Code

I'm interested in parallel and distributed programming and related technologies such as software transactional memory and the actor-model. Recently, I have been working on implementing a simulation environment for distributed algorithms in Elixir/Erlang, and implementing non-blocking data structures in Haskell suitable for multi-core machines. Below is a (non-comprehensive) list of software that I have written.
  • concurrent hash table: a thread-safe hash table that scales to multicores.
  • data dispersal: an implementation of an (m,n)-threshold information dispersal scheme that is space-optimal.
  • secret sharing: an implementation of a secret sharing scheme that provides information-theoretic security.
  • tskiplist: a data structure with range-query support for software transactional memory.
  • stm-io-hooks: An extension of Haskell's Software Transactional Memory (STM) monad with commit and retry IO hooks.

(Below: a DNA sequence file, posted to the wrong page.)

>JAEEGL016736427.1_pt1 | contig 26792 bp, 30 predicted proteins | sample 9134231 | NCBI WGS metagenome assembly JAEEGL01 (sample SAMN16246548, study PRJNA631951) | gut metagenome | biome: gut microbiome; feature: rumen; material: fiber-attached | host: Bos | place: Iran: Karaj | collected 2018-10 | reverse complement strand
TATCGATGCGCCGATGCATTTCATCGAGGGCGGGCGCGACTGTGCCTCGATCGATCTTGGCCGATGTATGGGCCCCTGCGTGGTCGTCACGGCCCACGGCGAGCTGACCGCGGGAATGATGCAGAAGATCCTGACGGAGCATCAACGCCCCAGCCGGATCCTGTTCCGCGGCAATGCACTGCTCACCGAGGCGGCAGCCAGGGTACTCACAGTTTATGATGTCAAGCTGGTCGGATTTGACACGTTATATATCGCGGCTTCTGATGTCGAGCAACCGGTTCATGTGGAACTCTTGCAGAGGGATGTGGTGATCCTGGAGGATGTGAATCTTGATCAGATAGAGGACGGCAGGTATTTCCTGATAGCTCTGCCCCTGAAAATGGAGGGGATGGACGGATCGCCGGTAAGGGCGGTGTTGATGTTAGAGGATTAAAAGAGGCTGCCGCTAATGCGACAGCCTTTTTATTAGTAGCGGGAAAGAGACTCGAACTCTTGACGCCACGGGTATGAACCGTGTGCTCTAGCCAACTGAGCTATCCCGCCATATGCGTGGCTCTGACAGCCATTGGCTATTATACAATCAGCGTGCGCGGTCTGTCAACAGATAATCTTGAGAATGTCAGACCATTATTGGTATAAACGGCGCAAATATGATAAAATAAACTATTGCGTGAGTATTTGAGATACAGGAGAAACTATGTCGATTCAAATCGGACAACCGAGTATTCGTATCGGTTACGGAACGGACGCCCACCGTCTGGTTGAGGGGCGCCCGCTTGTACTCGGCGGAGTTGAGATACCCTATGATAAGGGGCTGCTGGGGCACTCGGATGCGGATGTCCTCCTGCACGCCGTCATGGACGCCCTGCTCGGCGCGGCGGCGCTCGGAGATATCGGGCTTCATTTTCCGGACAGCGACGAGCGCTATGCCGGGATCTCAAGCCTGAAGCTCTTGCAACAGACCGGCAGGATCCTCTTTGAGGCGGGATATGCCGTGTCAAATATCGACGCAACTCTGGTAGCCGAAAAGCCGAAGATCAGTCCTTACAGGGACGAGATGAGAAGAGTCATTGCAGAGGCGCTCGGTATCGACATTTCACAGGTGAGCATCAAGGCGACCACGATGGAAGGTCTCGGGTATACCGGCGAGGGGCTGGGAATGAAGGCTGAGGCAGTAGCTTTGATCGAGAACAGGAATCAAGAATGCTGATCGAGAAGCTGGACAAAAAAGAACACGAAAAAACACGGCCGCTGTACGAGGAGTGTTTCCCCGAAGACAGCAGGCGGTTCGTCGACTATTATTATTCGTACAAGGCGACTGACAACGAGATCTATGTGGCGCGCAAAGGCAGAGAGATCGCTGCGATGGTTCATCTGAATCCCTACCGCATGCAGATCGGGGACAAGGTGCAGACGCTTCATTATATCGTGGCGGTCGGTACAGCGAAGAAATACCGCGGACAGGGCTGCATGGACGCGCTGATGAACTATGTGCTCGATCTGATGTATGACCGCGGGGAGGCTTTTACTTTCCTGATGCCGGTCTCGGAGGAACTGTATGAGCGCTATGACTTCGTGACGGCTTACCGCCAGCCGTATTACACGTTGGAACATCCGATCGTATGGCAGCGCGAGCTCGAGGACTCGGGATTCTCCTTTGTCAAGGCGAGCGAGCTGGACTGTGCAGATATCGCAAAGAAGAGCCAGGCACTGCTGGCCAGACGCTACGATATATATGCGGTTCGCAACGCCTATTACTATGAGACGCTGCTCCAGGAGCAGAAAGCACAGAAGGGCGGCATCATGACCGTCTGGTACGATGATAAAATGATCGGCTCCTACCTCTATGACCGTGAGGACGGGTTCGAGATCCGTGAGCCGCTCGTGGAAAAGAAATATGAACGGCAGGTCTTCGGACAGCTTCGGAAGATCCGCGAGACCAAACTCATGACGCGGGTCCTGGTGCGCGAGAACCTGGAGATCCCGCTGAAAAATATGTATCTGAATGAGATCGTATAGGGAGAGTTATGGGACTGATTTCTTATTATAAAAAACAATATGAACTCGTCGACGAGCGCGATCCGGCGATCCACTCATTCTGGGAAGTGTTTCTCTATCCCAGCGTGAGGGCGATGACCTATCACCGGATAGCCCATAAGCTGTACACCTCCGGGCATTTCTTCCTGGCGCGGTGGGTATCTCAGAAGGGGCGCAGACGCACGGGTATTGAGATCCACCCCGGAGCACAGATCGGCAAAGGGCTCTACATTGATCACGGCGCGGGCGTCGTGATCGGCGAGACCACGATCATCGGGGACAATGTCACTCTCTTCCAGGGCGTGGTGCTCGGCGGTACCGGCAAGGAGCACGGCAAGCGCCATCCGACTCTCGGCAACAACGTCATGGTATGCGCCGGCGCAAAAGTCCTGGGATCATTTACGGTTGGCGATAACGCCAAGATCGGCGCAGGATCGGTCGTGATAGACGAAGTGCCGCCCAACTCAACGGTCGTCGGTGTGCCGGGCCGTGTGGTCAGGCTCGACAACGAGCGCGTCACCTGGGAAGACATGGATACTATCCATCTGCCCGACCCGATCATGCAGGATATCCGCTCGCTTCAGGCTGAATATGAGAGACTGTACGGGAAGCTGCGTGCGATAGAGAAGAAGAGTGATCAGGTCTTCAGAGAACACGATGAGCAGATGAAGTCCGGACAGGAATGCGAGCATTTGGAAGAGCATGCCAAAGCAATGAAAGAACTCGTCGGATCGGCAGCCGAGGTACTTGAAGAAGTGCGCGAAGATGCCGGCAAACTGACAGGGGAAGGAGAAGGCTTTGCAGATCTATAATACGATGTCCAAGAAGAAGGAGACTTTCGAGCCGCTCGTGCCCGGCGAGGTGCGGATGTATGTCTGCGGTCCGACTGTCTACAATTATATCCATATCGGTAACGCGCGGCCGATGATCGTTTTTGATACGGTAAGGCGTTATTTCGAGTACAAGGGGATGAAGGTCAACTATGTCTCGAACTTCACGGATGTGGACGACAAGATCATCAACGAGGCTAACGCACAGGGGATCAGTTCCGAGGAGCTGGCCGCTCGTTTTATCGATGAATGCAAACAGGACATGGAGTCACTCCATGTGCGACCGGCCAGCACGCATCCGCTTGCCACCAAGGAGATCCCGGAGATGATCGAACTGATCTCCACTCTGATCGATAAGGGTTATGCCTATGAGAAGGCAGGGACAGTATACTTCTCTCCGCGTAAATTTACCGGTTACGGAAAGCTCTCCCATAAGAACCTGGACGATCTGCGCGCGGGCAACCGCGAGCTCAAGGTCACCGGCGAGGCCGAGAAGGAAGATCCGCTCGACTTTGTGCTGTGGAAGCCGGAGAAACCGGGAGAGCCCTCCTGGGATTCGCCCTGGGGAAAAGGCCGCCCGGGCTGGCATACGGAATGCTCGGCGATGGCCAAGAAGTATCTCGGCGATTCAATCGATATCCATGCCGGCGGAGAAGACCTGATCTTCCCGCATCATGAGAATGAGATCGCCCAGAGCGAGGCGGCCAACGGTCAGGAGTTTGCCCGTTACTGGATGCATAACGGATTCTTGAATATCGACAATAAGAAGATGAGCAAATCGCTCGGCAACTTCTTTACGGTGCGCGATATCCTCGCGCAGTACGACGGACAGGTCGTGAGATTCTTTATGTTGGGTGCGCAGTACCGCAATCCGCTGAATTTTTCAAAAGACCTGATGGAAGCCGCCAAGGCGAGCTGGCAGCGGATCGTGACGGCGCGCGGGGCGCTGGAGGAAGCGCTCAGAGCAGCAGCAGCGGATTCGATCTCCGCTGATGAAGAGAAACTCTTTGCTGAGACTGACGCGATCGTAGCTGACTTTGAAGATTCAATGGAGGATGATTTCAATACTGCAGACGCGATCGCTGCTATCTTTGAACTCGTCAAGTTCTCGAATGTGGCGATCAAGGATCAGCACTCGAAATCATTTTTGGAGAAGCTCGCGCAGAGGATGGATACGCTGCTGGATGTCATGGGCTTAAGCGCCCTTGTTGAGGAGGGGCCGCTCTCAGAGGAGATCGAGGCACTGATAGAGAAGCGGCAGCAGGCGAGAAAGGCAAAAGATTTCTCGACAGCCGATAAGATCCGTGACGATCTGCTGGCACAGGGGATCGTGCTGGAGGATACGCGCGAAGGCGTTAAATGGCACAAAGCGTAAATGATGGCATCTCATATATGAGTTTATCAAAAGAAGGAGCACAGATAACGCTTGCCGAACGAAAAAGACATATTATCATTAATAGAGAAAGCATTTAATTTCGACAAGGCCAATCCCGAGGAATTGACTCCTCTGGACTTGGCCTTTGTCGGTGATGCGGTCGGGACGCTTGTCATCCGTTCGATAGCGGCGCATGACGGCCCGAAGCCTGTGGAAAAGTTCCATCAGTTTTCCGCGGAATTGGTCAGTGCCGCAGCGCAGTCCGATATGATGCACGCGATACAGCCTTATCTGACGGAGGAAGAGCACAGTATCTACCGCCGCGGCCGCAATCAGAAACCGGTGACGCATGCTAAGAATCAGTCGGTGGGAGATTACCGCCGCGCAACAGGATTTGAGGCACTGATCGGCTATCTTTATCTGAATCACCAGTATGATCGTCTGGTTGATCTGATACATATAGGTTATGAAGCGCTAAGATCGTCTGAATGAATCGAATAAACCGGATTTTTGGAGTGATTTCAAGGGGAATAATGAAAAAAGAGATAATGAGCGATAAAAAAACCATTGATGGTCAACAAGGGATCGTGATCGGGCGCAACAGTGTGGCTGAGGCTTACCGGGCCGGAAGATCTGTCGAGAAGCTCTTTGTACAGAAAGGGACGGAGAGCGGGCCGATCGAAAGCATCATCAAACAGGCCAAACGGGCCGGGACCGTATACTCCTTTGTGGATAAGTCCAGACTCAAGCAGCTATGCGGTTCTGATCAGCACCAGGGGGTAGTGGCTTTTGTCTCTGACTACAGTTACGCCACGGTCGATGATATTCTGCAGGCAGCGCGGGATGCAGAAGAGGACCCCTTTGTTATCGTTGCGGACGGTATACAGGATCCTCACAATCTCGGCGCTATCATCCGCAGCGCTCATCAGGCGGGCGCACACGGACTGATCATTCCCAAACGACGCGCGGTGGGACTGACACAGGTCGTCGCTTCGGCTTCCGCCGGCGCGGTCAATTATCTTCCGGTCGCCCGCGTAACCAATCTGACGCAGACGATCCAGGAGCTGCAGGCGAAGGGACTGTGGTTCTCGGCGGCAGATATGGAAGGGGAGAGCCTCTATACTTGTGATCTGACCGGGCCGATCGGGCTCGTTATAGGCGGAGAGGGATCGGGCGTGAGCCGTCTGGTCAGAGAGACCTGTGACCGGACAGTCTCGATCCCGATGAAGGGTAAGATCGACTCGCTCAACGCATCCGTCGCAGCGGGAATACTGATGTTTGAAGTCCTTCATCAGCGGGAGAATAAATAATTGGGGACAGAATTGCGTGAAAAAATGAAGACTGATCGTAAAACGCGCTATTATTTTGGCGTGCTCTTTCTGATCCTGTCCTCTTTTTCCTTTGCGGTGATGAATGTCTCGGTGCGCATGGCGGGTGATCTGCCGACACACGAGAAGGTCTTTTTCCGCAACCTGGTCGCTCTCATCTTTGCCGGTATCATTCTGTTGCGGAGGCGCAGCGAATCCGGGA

• Mathgenealogy: Visualize your (academic) genealogy! A program for extracting data from the Mathematics Genealogy project.
  • I extended Haskell's Cabal, for using a "world" file to keep track of installed packages. (Now part of the main distribution.)

Teaching

  • Database Systems, Spring 2020.
  • Computer Networks, Fall 2019.
  • Distributed Computing, Spring 2019.
  • Randomized Algorithms, Fall 2018: Intro slides. Part 1 on Concentration Bounds.
  • Advanced Distributed Systems, Fall 2016, 2017.
  • Computation with Data, Fall 2016.
  • Internet and Web Technologies, Spring 2016.

Misc